The Commonwealth Games needed a name. In walked the biggest. The fastest – The Bolt.
But if he could have bolted from his own media conference, it seems as though at certain moments he would have jumped at the chance.
We’ve now learnt, thanks to some questions from a heaving crowd of journalists at the Games press centre, that he absolutely will not be drawn on how to resolve the Israeli-Palestinian conflict, and that he doesn’t know about the Scottish independence vote.
Nor would he like to wear a kilt. But he will, absolutely, pose for selfies with journalists.
Many have called the questioners star-struck, but they were motivated by publicity, not pandering.
The selfies he did are on Twitter. They will underpin media campaigns that depend on images going viral.
They have, by their own measure, already succeeded. The questions that were preceded by, “Hi Usain, you’re live on (insert name of radio station here)”, will be put into station promos and repeated endlessly.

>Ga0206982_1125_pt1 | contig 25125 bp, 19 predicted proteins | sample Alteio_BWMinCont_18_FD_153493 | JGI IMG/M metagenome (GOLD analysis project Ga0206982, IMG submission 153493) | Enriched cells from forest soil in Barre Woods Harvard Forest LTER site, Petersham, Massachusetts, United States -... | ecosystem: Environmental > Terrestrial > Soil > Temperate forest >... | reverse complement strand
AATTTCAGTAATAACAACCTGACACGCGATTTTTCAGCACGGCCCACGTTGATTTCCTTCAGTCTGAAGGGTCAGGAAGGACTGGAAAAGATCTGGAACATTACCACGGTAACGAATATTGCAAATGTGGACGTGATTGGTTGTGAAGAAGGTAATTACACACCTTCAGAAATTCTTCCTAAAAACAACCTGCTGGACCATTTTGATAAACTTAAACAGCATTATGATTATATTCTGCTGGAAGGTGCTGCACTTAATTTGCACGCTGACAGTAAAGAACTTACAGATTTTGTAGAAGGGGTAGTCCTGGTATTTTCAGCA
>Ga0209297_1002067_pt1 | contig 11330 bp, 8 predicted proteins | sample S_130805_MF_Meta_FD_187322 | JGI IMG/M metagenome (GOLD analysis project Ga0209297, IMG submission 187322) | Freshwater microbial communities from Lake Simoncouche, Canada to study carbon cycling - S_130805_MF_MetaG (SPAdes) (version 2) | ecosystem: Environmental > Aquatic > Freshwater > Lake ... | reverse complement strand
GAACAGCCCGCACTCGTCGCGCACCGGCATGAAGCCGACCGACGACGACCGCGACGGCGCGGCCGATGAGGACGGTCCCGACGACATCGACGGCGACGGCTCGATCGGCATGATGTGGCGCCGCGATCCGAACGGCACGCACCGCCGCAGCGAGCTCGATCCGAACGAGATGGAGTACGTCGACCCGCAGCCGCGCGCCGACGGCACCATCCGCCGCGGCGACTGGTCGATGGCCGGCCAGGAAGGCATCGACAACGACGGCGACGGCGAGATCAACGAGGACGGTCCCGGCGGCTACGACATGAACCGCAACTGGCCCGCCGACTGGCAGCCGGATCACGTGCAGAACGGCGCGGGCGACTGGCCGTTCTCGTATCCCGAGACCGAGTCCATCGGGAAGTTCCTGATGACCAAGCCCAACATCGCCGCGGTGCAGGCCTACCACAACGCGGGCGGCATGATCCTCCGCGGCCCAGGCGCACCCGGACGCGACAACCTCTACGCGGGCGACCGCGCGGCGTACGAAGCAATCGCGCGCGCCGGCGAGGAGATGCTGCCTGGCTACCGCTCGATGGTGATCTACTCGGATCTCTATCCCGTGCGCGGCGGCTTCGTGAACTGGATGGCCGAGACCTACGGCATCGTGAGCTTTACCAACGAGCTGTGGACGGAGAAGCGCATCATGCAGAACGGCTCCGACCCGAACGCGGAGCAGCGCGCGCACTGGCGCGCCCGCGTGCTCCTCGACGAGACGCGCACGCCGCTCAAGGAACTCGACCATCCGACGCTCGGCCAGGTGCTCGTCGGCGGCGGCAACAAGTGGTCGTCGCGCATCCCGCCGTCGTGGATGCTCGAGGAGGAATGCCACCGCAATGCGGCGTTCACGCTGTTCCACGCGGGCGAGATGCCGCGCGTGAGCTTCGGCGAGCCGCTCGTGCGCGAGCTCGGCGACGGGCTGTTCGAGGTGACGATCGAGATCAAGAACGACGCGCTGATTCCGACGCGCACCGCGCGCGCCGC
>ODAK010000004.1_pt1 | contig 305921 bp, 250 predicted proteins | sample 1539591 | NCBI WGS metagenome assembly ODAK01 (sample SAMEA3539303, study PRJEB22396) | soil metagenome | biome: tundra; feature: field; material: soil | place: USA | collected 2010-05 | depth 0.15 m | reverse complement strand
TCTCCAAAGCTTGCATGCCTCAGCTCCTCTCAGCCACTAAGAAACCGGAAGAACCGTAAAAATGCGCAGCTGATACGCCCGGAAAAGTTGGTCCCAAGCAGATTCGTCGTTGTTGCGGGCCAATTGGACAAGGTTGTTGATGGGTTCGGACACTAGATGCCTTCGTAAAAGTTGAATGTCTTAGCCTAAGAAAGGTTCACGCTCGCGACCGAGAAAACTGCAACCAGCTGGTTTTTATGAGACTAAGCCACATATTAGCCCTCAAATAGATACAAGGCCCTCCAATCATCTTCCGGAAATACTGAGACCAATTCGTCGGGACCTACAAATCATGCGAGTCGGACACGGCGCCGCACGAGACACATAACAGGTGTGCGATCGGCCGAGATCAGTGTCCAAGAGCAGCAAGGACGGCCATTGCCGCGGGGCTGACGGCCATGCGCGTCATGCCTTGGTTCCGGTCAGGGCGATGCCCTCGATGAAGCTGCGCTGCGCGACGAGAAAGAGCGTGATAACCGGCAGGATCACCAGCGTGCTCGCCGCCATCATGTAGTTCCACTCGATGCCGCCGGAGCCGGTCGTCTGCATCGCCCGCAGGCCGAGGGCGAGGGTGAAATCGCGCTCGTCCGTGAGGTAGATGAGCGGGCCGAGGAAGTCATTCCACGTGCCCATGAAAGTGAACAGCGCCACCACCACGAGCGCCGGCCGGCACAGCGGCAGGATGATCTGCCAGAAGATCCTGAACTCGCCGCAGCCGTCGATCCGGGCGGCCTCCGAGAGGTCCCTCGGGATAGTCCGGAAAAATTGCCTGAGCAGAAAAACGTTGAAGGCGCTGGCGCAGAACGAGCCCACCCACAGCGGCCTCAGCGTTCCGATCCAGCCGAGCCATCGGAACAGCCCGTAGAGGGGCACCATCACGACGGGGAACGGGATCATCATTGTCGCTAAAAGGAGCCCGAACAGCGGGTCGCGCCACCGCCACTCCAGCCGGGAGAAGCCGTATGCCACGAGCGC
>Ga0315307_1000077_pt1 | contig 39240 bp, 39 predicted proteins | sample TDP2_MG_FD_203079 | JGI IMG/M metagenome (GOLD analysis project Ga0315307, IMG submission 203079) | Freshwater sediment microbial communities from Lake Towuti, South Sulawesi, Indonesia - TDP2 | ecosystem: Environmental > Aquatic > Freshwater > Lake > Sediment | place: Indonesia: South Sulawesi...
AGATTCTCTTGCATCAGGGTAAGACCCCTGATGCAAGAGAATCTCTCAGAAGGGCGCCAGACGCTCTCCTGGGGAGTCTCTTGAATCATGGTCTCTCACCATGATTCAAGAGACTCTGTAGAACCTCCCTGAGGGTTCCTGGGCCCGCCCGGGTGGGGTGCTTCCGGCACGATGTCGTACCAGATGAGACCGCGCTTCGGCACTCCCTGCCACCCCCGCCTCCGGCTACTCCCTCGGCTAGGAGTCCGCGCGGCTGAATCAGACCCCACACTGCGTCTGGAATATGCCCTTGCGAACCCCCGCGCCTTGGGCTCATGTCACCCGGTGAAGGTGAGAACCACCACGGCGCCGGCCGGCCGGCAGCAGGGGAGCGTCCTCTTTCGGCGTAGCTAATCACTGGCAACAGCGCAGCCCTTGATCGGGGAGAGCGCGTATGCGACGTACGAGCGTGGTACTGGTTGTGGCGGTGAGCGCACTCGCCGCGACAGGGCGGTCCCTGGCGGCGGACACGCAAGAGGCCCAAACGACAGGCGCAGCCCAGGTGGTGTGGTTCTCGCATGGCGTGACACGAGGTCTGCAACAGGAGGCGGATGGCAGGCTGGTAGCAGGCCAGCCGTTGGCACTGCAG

The questions about world politics reflect the fact that if he’d actually had a rush of Bolt-blood and expressed an opinion, it would have been replayed by news sources far more credible than we’re prepared to admit.
And it’s not just about the media and its occasional self-serving silliness and sycophancy. It’s about celebrity and the power it lends.
The Games organisers themselves know the value of it, with the absence of many other stars; they’ve courted it, and it will pay off. Millions more people may watch the Games just to see how he runs on his first race of the season.
By the way, he’s no longer injured. He doesn’t know what his racing form is yet. He’ll run in the relay heats. He likes the Commonwealth Games.
And, if he were to wear a kilt, red is not his colour of choice.